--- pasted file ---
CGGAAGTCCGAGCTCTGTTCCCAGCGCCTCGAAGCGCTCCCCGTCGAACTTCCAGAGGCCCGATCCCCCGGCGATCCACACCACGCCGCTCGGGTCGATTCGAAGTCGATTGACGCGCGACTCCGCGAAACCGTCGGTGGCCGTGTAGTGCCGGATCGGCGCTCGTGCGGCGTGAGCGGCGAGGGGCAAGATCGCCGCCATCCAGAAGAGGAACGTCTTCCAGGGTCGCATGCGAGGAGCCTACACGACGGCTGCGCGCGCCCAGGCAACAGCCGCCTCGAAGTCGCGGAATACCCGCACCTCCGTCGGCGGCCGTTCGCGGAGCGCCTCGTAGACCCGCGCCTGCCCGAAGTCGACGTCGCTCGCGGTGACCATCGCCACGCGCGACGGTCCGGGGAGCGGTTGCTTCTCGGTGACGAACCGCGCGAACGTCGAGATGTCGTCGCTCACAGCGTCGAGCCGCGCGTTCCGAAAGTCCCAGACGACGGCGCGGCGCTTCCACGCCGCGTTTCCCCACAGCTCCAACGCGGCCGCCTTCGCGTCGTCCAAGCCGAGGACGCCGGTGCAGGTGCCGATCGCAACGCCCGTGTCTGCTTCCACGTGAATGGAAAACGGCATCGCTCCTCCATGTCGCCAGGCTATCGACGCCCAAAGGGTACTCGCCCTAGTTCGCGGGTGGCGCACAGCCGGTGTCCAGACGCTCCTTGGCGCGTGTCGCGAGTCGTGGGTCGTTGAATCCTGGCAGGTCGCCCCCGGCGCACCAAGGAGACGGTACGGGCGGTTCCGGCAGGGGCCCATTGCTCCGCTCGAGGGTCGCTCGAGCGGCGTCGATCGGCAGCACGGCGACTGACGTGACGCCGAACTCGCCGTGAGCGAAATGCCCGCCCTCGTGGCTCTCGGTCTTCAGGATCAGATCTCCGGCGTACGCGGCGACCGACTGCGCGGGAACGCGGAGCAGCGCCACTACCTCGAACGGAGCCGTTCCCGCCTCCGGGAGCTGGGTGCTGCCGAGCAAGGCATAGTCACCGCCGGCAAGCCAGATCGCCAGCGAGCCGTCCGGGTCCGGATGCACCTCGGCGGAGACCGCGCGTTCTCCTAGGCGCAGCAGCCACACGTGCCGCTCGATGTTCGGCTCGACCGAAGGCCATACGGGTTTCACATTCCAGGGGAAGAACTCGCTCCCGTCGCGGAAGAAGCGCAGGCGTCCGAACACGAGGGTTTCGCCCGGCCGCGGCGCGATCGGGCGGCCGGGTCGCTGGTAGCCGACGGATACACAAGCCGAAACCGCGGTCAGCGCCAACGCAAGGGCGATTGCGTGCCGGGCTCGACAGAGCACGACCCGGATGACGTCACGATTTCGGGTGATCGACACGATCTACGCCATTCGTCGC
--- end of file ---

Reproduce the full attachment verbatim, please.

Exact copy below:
CGGAAGTCCGAGCTCTGTTCCCAGCGCCTCGAAGCGCTCCCCGTCGAACTTCCAGAGGCCCGATCCCCCGGCGATCCACACCACGCCGCTCGGGTCGATTCGAAGTCGATTGACGCGCGACTCCGCGAAACCGTCGGTGGCCGTGTAGTGCCGGATCGGCGCTCGTGCGGCGTGAGCGGCGAGGGGCAAGATCGCCGCCATCCAGAAGAGGAACGTCTTCCAGGGTCGCATGCGAGGAGCCTACACGACGGCTGCGCGCGCCCAGGCAACAGCCGCCTCGAAGTCGCGGAATACCCGCACCTCCGTCGGCGGCCGTTCGCGGAGCGCCTCGTAGACCCGCGCCTGCCCGAAGTCGACGTCGCTCGCGGTGACCATCGCCACGCGCGACGGTCCGGGGAGCGGTTGCTTCTCGGTGACGAACCGCGCGAACGTCGAGATGTCGTCGCTCACAGCGTCGAGCCGCGCGTTCCGAAAGTCCCAGACGACGGCGCGGCGCTTCCACGCCGCGTTTCCCCACAGCTCCAACGCGGCCGCCTTCGCGTCGTCCAAGCCGAGGACGCCGGTGCAGGTGCCGATCGCAACGCCCGTGTCTGCTTCCACGTGAATGGAAAACGGCATCGCTCCTCCATGTCGCCAGGCTATCGACGCCCAAAGGGTACTCGCCCTAGTTCGCGGGTGGCGCACAGCCGGTGTCCAGACGCTCCTTGGCGCGTGTCGCGAGTCGTGGGTCGTTGAATCCTGGCAGGTCGCCCCCGGCGCACCAAGGAGACGGTACGGGCGGTTCCGGCAGGGGCCCATTGCTCCGCTCGAGGGTCGCTCGAGCGGCGTCGATCGGCAGCACGGCGACTGACGTGACGCCGAACTCGCCGTGAGCGAAATGCCCGCCCTCGTGGCTCTCGGTCTTCAGGATCAGATCTCCGGCGTACGCGGCGACCGACTGCGCGGGAACGCGGAGCAGCGCCACTACCTCGAACGGAGCCGTTCCCGCCTCCGGGAGCTGGGTGCTGCCGAGCAAGGCATAGTCACCGCCGGCAAGCCAGATCGCCAGCGAGCCGTCCGGGTCCGGATGCACCTCGGCGGAGACCGCGCGTTCTCCTAGGCGCAGCAGCCACACGTGCCGCTCGATGTTCGGCTCGACCGAAGGCCATACGGGTTTCACATTCCAGGGGAAGAACTCGCTCCCGTCGCGGAAGAAGCGCAGGCGTCCGAACACGAGGGTTTCGCCCGGCCGCGGCGCGATCGGGCGGCCGGGTCGCTGGTAGCCGACGGATACACAAGCCGAAACCGCGGTCAGCGCCAACGCAAGGGCGATTGCGTGCCGGGCTCGACAGAGCACGACCCGGATGACGTCACGATTTCGGGTGATCGACACGATCTACGCCATTCGTCGC